Molasses Cookies Made with Coconut Oil

Just in case you guys haven’t noticed, I’ve kinda been in a baking mood lately. I think cooler temps does that to me (you, too?) ‘Cause after all–who wants to turn their oven on in the summer months of 90 degree days? Cooler temperatures, heartier flavors, and spices just are another reasons to love fall. So let’s continue on with our fall theme today with another recipe. This time it features a little ingredient with BIG flavor that doesn’t get a whole lot of attention anymore: molasses.
First of all, before we get our aprons dirty–do you guys actually know what molasses is? (I only know what it is because Mitch works for a molasses company…ha!) Let this former teacher indulge herself for just a sec, k? So molasses…it’s that thick stuff that’s slow comin’ out of the bottle (hence the “you’re slower than molasses in January” phrase we hear). Molasses is basically the by-product of the sugar refining process. It’s the last bit of “stuff” left after the sugar crystals (table sugar) are extracted out of sugar cane. Therefore, molasses actually contains all the minerals and nutrients of the sugar cane. And until after WWI, molasses was the primary sweetner used here in America. Then after the war, the price of refined sugar drastically dropped, thus ushering in the age of white cane sugar and molasses got pushed to the back of the cupboard. Literally.
But let me encourage you to pull the black sticky stuff out again, dust off the lid, and crack open that jar. Bring that dark sweetner back into the limelight once again by making a batch of these here cookies. They are full of flavor. And they’re just perfect for this time of year. Side note: there are different types of molasses…I used the milder and sweeter baking molasses for these cookies. Blackstrap molasses would be too bitter for this recipe (go here to read more about the different kinds of molasses).
And of course they’re made with coconut oil, which you should know by now, is something I love. I’ll be honest with you–I’m usually an all-butter girl when it comes to baking cookies, but since the spices in these cookies are the primary taste factor, using refined coconut oil is perfect. I’ve actually made these cookies with butter, coconut oil, AND Crisco (three different batches), and the coconut oil version is the best one in my opinion. It results in deliciously chewy cookies.
So you’re going to melt the oil before using it. Coconut oil has a melting point of 76 degrees, making it mostly a solid in these fall-like temps, so just stick it in the microwave for about 30 seconds until it’s melted.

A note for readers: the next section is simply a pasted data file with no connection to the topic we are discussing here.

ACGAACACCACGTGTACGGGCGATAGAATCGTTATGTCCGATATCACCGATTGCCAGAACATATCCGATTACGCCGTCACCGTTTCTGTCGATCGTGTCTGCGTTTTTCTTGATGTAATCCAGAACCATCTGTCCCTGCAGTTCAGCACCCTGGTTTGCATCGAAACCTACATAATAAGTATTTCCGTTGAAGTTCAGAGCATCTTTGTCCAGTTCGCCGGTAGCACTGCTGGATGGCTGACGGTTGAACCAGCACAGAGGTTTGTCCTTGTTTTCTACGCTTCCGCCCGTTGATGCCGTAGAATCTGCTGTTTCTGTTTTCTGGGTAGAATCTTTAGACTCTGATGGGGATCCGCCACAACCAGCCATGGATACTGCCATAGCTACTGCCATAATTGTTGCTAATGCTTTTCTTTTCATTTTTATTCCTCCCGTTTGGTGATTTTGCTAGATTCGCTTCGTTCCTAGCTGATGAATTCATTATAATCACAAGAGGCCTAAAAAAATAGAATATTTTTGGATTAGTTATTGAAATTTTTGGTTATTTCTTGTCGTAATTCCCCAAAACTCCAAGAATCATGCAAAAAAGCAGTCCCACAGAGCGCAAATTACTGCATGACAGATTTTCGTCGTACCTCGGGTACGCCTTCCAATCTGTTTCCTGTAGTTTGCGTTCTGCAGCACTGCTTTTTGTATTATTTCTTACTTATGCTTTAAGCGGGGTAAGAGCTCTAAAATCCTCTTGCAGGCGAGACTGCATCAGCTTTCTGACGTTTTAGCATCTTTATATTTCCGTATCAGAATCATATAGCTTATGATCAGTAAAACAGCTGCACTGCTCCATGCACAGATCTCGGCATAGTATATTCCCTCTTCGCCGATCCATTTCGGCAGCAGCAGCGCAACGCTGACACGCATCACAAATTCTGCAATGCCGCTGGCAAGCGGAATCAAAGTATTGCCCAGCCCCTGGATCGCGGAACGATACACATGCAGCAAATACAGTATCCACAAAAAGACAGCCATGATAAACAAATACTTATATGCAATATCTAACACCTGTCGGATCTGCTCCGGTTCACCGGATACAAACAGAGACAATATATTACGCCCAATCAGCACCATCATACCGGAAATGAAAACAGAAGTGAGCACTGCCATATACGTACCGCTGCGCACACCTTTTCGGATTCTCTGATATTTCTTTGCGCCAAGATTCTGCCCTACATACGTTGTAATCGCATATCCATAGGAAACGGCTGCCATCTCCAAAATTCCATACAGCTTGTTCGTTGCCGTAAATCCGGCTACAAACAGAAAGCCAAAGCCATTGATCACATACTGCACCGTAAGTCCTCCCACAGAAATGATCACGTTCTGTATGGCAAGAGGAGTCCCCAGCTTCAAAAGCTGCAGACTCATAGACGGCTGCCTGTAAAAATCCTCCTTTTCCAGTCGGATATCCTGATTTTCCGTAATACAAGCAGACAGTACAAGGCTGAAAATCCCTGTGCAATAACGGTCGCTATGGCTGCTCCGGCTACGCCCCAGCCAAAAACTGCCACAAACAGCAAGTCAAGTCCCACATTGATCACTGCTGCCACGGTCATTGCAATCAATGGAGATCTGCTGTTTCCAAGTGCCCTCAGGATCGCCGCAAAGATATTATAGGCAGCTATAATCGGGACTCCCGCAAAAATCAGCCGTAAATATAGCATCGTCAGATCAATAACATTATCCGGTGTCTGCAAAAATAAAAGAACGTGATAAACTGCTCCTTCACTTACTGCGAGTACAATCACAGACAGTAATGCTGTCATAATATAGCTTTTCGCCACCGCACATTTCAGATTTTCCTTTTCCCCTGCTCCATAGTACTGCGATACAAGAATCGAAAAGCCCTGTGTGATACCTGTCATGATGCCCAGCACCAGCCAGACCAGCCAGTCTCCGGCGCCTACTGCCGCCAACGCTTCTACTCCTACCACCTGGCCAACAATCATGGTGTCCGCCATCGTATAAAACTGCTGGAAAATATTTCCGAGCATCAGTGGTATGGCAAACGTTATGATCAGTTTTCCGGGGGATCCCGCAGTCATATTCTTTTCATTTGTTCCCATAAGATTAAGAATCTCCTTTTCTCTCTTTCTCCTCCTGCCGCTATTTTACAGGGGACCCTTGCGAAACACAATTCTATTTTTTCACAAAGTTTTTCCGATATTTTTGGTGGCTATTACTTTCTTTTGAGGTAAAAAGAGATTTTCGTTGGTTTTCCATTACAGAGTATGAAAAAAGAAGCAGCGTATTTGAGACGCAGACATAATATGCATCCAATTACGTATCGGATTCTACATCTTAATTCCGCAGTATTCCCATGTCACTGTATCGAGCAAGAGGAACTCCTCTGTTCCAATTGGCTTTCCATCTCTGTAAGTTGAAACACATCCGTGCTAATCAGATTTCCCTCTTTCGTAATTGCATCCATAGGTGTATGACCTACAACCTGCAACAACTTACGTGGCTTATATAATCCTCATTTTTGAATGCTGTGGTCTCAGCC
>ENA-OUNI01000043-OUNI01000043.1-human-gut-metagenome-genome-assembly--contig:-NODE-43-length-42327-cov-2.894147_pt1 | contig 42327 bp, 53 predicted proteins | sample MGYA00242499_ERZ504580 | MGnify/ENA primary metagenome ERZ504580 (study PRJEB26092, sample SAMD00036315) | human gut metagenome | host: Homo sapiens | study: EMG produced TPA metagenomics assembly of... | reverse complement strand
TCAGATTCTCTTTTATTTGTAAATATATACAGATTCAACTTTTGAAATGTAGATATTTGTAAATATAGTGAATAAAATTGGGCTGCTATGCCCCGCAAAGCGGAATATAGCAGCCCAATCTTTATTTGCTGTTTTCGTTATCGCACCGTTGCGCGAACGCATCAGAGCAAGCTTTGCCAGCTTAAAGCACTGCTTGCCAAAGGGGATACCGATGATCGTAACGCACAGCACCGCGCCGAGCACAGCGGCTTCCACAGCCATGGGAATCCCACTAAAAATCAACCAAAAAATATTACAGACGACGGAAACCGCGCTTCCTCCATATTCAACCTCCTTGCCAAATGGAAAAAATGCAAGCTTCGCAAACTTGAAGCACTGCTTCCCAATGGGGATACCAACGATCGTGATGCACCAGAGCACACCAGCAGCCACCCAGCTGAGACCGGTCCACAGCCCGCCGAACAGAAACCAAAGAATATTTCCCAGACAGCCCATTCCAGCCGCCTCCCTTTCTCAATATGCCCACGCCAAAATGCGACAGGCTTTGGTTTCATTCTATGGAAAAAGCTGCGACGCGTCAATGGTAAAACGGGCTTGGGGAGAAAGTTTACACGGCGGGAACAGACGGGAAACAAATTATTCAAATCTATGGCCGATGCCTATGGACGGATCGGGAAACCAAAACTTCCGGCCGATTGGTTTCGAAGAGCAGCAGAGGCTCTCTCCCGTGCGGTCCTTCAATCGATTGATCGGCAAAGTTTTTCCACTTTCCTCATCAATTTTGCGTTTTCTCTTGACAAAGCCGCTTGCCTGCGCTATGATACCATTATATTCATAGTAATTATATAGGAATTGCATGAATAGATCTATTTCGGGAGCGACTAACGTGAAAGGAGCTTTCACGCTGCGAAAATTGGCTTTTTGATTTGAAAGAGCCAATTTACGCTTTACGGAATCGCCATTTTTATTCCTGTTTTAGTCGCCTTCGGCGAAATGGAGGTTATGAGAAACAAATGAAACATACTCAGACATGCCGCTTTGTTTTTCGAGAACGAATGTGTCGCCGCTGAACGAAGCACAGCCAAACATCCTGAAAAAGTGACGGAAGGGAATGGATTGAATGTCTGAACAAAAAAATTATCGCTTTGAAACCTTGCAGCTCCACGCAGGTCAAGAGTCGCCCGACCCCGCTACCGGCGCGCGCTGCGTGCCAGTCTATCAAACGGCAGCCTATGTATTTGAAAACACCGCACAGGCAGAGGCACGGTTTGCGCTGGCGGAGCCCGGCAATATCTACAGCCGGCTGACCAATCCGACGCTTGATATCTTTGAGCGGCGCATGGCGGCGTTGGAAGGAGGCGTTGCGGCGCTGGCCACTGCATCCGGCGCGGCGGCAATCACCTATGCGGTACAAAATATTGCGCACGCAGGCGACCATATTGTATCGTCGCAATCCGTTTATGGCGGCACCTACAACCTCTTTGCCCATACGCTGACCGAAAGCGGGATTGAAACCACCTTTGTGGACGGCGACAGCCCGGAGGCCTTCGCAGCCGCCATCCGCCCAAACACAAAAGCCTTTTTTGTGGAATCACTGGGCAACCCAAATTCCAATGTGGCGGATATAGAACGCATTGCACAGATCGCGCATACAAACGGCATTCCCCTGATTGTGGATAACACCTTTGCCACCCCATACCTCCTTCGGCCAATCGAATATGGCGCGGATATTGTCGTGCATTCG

Look at all these delicious spices! Wish you could smell them right now. There’s cinnamon, ginger, cloves, and some salt in there. (Again, you could also use nutmeg, but I’m not a fan.)
After the batter is all mixed, you’ll need to wrap it in plastic wrap and chill it for a few hours, so the dough is actually workable. If you were to bake it as-is, the dough would be way too soft and would spread out like a pancake while baking. The coconut oil actually has to turn back into a solid…that’s the purpose of the refrigeration–to make the dough firmer/easier to work with.
Then just scoop it out and roll the balls in cinnamon sugar

The outside is a little crispy–crispy enough that it kinda snaps to a certain extent when you break it apart. And the inside is nice and chewy.

The only thing I would do differently next time is I would make a double batch. Since I used my large cookie scoop, this recipe only made 17 cookies, which, let’s be honest, is never enough. 😉

Molasses Cookies (made with coconut oil)
adapted from here

1 large egg

3/4 cup dark brown sugar, packed (light brown sugar may be substitued)
1/2 cup coconut oil, in liquid state
1/3 cup molasses (I use Golden Barrel Supreme Baking Molasses)
2 TABLESPOONS vanilla extract (yes tablespoons, not teaspoons)
2 teaspoons cinnamon
1 teaspoons ground ginger
1/2 teaspoon ground cloves
1/2 teaspoon ground nutmeg (I omitted the nutmeg)
1/4 teaspoon salt
2 cups all-purpose flour
1 teaspoon baking soda
Cinnamon-Sugar Coating
1/2 cup granulated sugar
1 heaping teaspoon cinnamon
For cookies
In the bowl of a stand mixer fitted with the paddle attachment, combine the egg, brown sugar, coconut oil, molasses, vanilla, and beat on medium-high speed until well-mixed, smooth, and glossy about 4 minutes.
Stop, scrape down the sides of the bowl, and add the cinnamon, ginger, cloves, nutmeg, salt, and beat on medium-high speed until combined and smooth, about 1 minute.
Stop, scrape down the sides of the bowl, and add the flour, baking soda, and mix until just combined, about 1 minute.
Scoop out dough onto a large piece of plastic wrap, wrap dough up in the plastic wrap and refrigerate for at least 3 hours, or up to 5 days, before baking.
Preheat oven to 350F, and grease cookie sheets or use parchment paper lined on cookie sheet (I used Pampered Chef stoneware); set aside.
For cinnamon sugar coating
Add granulated sugar and cinnamon to a small bowl and stir to combine. Roll each ball of dough through the coating, liberally coating all sides.
Place coated mounds on baking sheets, spaced at least 2 inches apart. Bake for 8 to 9 minutes, or until edges have set and tops are just beginning to set, even if undercooked and soft center. Do not bake longer than 9 minutes for soft cookies because they firm up as they cool; bake for 9-10 minutes if you like firmer cookies. Allow cookies to cool on baking sheets for about 5 minutes before removing and transferring to a rack to finish cooling.
Store cookies in an airtight container at room temperature.